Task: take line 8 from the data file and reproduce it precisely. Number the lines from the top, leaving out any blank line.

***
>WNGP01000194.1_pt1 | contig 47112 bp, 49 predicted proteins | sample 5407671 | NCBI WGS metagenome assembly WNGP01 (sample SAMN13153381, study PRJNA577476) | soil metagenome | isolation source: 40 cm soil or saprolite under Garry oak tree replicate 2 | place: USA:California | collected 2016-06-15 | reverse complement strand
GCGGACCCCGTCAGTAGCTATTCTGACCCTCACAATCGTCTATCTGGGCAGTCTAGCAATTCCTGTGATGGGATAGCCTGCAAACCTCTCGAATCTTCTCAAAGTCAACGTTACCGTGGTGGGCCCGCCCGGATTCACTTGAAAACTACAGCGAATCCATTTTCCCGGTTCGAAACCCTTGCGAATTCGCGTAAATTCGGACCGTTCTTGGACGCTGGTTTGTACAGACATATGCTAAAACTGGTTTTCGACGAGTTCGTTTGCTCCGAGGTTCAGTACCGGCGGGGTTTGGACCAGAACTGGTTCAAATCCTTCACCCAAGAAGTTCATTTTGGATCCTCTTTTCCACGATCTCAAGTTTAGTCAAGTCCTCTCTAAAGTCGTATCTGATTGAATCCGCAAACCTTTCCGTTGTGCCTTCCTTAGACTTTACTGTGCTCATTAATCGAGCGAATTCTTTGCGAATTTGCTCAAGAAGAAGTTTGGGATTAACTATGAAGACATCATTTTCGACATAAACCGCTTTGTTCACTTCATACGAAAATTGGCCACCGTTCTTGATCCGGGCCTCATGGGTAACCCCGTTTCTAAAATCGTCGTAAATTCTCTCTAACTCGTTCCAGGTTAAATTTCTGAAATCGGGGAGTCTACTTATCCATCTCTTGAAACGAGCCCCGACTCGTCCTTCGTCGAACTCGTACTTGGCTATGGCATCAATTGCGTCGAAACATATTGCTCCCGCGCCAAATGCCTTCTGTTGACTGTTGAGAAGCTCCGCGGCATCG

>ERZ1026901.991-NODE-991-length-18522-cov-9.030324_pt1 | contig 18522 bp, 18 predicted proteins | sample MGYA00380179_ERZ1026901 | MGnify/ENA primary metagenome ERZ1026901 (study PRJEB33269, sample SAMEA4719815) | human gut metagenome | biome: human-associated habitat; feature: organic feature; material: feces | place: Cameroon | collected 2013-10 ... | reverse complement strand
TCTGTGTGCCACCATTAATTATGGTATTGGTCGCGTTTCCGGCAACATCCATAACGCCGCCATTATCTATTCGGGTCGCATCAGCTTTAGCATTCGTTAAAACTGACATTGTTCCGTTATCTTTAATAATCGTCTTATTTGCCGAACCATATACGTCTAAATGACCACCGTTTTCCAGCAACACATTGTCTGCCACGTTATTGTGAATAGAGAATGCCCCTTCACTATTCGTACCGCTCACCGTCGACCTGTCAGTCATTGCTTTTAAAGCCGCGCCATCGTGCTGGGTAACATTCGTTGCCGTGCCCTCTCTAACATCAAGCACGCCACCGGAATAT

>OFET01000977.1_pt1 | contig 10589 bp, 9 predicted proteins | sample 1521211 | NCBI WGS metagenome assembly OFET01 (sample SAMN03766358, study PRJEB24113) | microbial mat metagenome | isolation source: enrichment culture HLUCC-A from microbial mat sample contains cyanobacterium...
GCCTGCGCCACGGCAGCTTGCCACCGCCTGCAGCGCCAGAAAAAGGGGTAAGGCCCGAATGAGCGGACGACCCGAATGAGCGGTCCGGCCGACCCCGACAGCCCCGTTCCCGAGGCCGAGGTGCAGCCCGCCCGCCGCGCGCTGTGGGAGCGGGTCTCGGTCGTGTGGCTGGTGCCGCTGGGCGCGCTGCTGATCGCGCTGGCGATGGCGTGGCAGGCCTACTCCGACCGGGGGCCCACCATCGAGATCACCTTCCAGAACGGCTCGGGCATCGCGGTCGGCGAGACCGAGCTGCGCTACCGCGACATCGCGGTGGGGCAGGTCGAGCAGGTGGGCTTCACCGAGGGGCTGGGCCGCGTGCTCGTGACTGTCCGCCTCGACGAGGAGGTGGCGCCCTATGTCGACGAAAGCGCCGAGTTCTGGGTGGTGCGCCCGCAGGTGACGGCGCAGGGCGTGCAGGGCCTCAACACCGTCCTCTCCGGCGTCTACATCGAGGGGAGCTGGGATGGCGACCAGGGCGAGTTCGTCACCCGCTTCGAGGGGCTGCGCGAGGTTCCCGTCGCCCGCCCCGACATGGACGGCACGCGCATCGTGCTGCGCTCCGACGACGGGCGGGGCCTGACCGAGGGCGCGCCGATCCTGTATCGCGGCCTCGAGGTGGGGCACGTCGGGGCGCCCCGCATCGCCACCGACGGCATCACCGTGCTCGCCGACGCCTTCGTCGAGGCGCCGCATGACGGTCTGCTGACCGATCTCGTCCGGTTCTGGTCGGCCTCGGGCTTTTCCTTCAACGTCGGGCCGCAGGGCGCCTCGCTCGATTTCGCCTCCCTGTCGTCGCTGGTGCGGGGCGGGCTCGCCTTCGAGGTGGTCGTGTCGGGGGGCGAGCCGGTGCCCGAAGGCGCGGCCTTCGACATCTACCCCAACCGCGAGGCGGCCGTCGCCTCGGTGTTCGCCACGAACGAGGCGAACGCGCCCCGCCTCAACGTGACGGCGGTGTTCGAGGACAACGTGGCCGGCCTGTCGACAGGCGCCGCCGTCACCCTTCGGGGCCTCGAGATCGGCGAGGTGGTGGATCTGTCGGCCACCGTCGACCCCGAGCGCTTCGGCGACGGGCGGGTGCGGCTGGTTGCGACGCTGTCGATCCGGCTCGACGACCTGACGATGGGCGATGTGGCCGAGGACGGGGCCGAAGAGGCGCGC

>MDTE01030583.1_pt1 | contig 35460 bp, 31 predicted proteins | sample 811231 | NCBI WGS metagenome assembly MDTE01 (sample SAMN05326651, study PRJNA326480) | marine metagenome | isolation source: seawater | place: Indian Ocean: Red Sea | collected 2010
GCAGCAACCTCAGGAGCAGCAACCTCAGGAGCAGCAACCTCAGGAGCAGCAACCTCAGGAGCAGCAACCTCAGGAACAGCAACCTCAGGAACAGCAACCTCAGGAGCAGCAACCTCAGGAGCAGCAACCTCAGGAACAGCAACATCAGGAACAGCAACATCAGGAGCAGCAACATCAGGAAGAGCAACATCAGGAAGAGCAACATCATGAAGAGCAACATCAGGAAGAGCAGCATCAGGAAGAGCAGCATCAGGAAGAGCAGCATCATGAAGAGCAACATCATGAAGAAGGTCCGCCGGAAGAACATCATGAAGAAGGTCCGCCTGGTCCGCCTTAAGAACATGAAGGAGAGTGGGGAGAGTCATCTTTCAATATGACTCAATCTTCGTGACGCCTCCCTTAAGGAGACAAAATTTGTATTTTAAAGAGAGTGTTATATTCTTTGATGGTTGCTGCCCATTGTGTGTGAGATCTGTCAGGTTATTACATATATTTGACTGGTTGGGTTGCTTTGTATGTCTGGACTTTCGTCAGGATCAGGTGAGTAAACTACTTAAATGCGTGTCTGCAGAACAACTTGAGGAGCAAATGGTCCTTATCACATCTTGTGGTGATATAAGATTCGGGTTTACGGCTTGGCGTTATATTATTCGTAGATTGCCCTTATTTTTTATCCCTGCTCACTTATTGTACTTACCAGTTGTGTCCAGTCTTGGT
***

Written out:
GCAGCAACCTCAGGAGCAGCAACCTCAGGAGCAGCAACCTCAGGAGCAGCAACCTCAGGAGCAGCAACCTCAGGAACAGCAACCTCAGGAACAGCAACCTCAGGAGCAGCAACCTCAGGAGCAGCAACCTCAGGAACAGCAACATCAGGAACAGCAACATCAGGAGCAGCAACATCAGGAAGAGCAACATCAGGAAGAGCAACATCATGAAGAGCAACATCAGGAAGAGCAGCATCAGGAAGAGCAGCATCAGGAAGAGCAGCATCATGAAGAGCAACATCATGAAGAAGGTCCGCCGGAAGAACATCATGAAGAAGGTCCGCCTGGTCCGCCTTAAGAACATGAAGGAGAGTGGGGAGAGTCATCTTTCAATATGACTCAATCTTCGTGACGCCTCCCTTAAGGAGACAAAATTTGTATTTTAAAGAGAGTGTTATATTCTTTGATGGTTGCTGCCCATTGTGTGTGAGATCTGTCAGGTTATTACATATATTTGACTGGTTGGGTTGCTTTGTATGTCTGGACTTTCGTCAGGATCAGGTGAGTAAACTACTTAAATGCGTGTCTGCAGAACAACTTGAGGAGCAAATGGTCCTTATCACATCTTGTGGTGATATAAGATTCGGGTTTACGGCTTGGCGTTATATTATTCGTAGATTGCCCTTATTTTTTATCCCTGCTCACTTATTGTACTTACCAGTTGTGTCCAGTCTTGGT